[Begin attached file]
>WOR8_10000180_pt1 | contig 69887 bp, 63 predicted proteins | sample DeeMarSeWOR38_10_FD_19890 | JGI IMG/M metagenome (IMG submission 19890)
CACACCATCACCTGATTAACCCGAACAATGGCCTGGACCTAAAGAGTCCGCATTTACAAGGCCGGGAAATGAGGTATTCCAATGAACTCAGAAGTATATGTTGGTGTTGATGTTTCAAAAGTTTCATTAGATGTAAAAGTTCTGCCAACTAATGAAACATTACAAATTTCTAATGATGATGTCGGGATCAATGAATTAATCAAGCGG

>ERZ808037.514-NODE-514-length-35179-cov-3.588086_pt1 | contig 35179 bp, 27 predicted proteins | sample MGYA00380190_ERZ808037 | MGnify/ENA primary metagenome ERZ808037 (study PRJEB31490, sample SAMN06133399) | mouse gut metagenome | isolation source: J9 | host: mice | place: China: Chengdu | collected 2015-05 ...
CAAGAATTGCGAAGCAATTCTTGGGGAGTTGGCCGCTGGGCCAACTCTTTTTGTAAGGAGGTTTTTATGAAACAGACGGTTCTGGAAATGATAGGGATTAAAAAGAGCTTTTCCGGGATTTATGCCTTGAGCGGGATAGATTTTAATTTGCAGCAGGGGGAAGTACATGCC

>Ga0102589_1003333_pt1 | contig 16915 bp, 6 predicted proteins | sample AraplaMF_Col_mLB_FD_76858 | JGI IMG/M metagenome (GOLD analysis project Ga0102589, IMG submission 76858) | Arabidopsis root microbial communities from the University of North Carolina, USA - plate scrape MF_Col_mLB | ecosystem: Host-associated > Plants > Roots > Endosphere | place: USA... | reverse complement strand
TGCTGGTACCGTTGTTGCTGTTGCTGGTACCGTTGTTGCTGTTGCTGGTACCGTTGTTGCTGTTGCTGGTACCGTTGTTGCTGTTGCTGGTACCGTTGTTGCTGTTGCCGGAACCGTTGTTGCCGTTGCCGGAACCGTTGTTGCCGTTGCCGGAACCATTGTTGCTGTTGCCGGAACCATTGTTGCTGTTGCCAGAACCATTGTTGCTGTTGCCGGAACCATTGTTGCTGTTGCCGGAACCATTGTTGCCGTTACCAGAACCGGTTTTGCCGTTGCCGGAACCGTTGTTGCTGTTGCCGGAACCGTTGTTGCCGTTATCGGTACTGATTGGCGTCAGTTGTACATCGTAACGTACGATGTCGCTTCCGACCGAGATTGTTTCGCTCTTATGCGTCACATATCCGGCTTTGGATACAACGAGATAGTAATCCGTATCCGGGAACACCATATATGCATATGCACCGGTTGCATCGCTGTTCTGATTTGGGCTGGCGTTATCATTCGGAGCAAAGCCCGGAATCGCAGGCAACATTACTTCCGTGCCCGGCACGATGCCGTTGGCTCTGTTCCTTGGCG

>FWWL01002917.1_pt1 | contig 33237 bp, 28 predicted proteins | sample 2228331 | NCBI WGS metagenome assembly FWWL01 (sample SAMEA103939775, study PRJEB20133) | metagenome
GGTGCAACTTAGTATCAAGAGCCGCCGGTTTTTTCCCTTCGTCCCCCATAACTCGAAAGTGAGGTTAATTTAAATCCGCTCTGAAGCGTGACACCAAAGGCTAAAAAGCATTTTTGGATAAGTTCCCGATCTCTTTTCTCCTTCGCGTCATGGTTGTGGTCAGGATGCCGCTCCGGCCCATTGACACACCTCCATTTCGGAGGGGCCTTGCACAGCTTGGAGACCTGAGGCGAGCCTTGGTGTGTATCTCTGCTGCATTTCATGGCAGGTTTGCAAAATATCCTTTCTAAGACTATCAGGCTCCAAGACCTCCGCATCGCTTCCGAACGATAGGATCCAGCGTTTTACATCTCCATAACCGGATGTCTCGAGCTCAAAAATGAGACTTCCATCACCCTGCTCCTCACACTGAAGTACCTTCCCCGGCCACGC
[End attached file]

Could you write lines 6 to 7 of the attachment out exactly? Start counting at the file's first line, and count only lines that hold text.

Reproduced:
TGCTGGTACCGTTGTTGCTGTTGCTGGTACCGTTGTTGCTGTTGCTGGTACCGTTGTTGCTGTTGCTGGTACCGTTGTTGCTGTTGCTGGTACCGTTGTTGCTGTTGCCGGAACCGTTGTTGCCGTTGCCGGAACCGTTGTTGCCGTTGCCGGAACCATTGTTGCTGTTGCCGGAACCATTGTTGCTGTTGCCAGAACCATTGTTGCTGTTGCCGGAACCATTGTTGCTGTTGCCGGAACCATTGTTGCCGTTACCAGAACCGGTTTTGCCGTTGCCGGAACCGTTGTTGCTGTTGCCGGAACCGTTGTTGCCGTTATCGGTACTGATTGGCGTCAGTTGTACATCGTAACGTACGATGTCGCTTCCGACCGAGATTGTTTCGCTCTTATGCGTCACATATCCGGCTTTGGATACAACGAGATAGTAATCCGTATCCGGGAACACCATATATGCATATGCACCGGTTGCATCGCTGTTCTGATTTGGGCTGGCGTTATCATTCGGAGCAAAGCCCGGAATCGCAGGCAACATTACTTCCGTGCCCGGCACGATGCCGTTGGCTCTGTTCCTTGGCG

>FWWL01002917.1_pt1 | contig 33237 bp, 28 predicted proteins | sample 2228331 | NCBI WGS metagenome assembly FWWL01 (sample SAMEA103939775, study PRJEB20133) | metagenome